Based on David Perlmutter's research on the body reacting to deadly toxins and pathogens, it is vital to ensure the body's immune system is strong and balanced. EM Probiotics assist in the prevention of the build-up of harmful bacteria caused by stress.

The Content on this page was taken from the book, Brain Maker by David Perlmutter. 
Have you had your EM today?

 

.................................................................................................

 

Probiotics and Autism: Amazing Research You Should See
06/22/2016
By
Alison Potter 

While there are genetic and environmental factors influencing the development of autism, scientific findings have shown promising results from introduction of probiotics into autism research. 

The nonprofit Autism Speaks funded a “Gut-Brain Research Initiative” seeking to identify possible links between bacteria in the gut and autism spectrum disorder in an attempt to show the efficacy of probiotics in treating ASD. 

Preliminary findings show that children with ASD did “have unusual species or imbalances of gut bacteria,” says Dr. Ruth Ann Luna, microbial geneticist and director of the study.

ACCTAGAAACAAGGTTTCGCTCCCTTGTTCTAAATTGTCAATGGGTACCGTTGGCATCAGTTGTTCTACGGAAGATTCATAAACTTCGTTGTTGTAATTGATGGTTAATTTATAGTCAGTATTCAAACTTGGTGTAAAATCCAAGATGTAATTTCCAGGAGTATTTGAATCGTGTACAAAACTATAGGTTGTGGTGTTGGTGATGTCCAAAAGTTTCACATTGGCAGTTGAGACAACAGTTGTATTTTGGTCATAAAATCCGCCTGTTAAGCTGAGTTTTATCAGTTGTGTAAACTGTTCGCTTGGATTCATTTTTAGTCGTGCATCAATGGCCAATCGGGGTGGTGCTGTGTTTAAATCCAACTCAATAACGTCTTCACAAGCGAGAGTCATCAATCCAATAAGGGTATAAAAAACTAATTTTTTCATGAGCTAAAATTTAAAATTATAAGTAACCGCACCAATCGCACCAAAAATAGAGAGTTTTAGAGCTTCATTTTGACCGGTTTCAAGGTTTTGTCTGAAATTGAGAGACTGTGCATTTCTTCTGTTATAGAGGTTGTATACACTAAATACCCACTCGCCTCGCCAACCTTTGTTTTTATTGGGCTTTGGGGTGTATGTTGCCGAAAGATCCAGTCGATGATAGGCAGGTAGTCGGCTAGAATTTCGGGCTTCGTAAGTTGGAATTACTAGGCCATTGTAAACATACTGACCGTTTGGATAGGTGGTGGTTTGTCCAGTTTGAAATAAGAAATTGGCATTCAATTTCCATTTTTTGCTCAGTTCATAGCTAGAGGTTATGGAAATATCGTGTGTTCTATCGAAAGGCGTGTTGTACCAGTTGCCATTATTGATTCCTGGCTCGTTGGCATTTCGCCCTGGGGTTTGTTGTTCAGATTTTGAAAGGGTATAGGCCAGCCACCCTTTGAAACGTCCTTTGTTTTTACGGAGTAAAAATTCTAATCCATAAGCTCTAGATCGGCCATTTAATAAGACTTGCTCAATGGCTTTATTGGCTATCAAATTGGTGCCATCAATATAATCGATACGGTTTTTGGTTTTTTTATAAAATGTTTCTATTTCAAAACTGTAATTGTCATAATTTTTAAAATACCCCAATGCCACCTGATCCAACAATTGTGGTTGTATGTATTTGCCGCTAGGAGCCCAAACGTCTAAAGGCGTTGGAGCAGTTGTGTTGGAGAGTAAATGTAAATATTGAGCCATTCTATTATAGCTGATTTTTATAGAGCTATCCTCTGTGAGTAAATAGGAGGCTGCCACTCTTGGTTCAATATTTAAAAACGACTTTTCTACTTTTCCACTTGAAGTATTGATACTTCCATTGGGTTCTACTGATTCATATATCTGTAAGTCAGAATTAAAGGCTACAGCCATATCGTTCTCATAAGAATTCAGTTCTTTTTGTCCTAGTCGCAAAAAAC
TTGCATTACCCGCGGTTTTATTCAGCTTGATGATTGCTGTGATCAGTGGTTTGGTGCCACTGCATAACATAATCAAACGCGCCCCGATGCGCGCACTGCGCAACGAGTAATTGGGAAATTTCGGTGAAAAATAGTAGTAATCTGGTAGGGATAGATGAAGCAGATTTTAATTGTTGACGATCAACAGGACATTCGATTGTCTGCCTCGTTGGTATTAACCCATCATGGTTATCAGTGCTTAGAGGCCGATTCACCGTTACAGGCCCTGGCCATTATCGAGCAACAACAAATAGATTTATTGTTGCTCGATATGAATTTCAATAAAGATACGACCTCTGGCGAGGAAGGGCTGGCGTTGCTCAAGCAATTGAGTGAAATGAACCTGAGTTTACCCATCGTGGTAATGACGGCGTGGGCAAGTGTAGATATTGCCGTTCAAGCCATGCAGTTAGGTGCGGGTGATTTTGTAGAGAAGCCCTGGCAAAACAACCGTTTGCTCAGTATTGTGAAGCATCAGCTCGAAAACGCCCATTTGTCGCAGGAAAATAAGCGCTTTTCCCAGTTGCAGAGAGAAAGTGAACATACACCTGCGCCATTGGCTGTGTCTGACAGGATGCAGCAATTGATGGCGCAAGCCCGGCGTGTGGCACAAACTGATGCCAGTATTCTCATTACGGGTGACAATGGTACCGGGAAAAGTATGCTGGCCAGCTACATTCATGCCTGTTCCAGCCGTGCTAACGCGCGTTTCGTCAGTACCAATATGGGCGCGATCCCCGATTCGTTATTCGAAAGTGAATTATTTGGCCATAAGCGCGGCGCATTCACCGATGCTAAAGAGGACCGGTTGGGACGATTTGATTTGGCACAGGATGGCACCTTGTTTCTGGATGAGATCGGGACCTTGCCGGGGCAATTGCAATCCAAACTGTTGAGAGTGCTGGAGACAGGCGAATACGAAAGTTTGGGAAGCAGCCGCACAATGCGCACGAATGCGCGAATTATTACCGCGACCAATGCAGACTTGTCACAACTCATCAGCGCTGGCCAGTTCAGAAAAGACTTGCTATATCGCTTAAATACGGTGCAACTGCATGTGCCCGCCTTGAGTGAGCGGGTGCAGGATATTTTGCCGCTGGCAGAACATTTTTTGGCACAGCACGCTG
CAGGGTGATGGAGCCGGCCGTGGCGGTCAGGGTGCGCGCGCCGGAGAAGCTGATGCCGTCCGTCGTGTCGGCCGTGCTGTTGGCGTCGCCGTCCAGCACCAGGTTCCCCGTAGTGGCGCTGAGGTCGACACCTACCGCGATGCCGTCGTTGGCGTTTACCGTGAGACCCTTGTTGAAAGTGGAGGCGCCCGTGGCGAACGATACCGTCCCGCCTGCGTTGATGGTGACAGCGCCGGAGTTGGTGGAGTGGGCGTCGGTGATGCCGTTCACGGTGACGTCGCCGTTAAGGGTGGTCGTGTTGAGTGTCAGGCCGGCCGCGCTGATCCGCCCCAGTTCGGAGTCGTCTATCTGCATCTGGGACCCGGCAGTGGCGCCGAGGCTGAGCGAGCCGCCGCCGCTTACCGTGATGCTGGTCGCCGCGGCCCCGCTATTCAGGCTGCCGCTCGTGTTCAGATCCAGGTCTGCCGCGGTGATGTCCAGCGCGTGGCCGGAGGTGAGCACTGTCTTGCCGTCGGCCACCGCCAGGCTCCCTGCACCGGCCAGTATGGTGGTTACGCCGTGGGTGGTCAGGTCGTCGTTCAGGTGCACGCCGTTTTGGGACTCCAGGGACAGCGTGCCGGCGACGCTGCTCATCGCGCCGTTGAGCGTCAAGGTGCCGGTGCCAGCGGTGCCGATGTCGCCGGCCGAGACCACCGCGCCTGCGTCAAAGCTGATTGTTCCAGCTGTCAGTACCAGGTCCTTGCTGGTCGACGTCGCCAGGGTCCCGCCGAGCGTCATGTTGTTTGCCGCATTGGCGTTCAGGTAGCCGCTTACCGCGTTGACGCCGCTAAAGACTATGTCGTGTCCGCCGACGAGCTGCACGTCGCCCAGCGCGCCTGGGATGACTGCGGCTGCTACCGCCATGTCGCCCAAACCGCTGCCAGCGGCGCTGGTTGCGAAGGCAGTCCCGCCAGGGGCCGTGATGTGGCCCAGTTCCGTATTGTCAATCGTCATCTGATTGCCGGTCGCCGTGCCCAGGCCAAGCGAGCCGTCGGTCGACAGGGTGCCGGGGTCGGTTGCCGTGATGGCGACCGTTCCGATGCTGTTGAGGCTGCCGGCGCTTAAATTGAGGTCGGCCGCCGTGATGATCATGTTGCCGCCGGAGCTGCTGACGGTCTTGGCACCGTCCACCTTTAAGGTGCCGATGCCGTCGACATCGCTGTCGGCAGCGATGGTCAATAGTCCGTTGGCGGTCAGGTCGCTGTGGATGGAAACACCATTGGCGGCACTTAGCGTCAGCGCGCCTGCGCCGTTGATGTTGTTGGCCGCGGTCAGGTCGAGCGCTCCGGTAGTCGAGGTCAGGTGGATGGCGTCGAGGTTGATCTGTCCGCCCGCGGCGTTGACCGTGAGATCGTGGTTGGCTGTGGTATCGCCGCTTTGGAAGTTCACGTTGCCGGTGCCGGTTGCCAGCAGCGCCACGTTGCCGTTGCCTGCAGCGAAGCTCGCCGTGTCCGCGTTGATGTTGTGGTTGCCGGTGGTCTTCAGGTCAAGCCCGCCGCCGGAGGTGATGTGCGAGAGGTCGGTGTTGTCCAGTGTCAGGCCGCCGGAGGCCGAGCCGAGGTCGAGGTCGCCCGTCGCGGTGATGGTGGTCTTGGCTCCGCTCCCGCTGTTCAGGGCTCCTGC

This finding is significant in that beneficial gut bacteria, or probiotics, are necessary for healthy immune system function, and imbalances and harmful bacteria affect both the brain and body. 


Four specific organisms associated with autism were discovered in the stool samples of children with autism in the study and include Sarcina ventriculi, Barnesiella intestihominis, Clostridium bartlettii, and Clostridium bolteae. Those harmful bacteria were not present in the stools of the their "unaffected" siblings. 

Children need a healthy gut for proper immune development and function, to regulate inflammation, to support proper development, and to possibly treat autism or prevent its development, says Dr. Sonya Doherty, a naturopathic specialist in treating autism spectrum disorder. Doherty recommends pharmaceutical probiotics with very high levels of healthy bacteria for children with autism — 15 billion to 30 billion micro-organisms a day. 

According to their published research in the journal Cell, Baylor College of Medicine neuroscientists discovered possible evidence linking missing healthy gut bacteria to autism and other neurodevelopmental disorders.

In the Baylor study, female mice were fed a high-fat diet in the equivalent of several fast food meals a day, which they hypothesized was a primary reason for the development of autism. 


The microbiome, or unique gut bacteria, of offspring born to obese females, contained significantly fewer Lactobacillus reuteri than offspring of females that were fed a regular diet.